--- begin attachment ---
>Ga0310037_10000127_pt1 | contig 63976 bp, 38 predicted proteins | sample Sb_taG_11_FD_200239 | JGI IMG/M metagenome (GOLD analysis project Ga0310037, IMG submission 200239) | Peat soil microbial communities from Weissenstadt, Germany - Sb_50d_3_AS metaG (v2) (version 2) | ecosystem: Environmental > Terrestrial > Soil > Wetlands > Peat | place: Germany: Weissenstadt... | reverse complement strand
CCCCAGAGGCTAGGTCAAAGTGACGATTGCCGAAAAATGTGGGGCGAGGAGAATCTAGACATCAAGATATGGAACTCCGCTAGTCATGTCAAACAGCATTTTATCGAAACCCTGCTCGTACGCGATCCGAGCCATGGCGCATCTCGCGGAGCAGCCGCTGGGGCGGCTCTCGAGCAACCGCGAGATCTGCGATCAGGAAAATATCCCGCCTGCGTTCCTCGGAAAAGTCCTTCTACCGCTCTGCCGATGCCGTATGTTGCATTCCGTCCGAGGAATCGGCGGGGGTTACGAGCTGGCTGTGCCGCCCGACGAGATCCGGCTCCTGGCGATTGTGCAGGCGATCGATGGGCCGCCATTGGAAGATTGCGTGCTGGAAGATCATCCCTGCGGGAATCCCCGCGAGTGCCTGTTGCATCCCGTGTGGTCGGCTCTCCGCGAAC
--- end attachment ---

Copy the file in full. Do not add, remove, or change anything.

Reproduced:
>Ga0310037_10000127_pt1 | contig 63976 bp, 38 predicted proteins | sample Sb_taG_11_FD_200239 | JGI IMG/M metagenome (GOLD analysis project Ga0310037, IMG submission 200239) | Peat soil microbial communities from Weissenstadt, Germany - Sb_50d_3_AS metaG (v2) (version 2) | ecosystem: Environmental > Terrestrial > Soil > Wetlands > Peat | place: Germany: Weissenstadt... | reverse complement strand
CCCCAGAGGCTAGGTCAAAGTGACGATTGCCGAAAAATGTGGGGCGAGGAGAATCTAGACATCAAGATATGGAACTCCGCTAGTCATGTCAAACAGCATTTTATCGAAACCCTGCTCGTACGCGATCCGAGCCATGGCGCATCTCGCGGAGCAGCCGCTGGGGCGGCTCTCGAGCAACCGCGAGATCTGCGATCAGGAAAATATCCCGCCTGCGTTCCTCGGAAAAGTCCTTCTACCGCTCTGCCGATGCCGTATGTTGCATTCCGTCCGAGGAATCGGCGGGGGTTACGAGCTGGCTGTGCCGCCCGACGAGATCCGGCTCCTGGCGATTGTGCAGGCGATCGATGGGCCGCCATTGGAAGATTGCGTGCTGGAAGATCATCCCTGCGGGAATCCCCGCGAGTGCCTGTTGCATCCCGTGTGGTCGGCTCTCCGCGAAC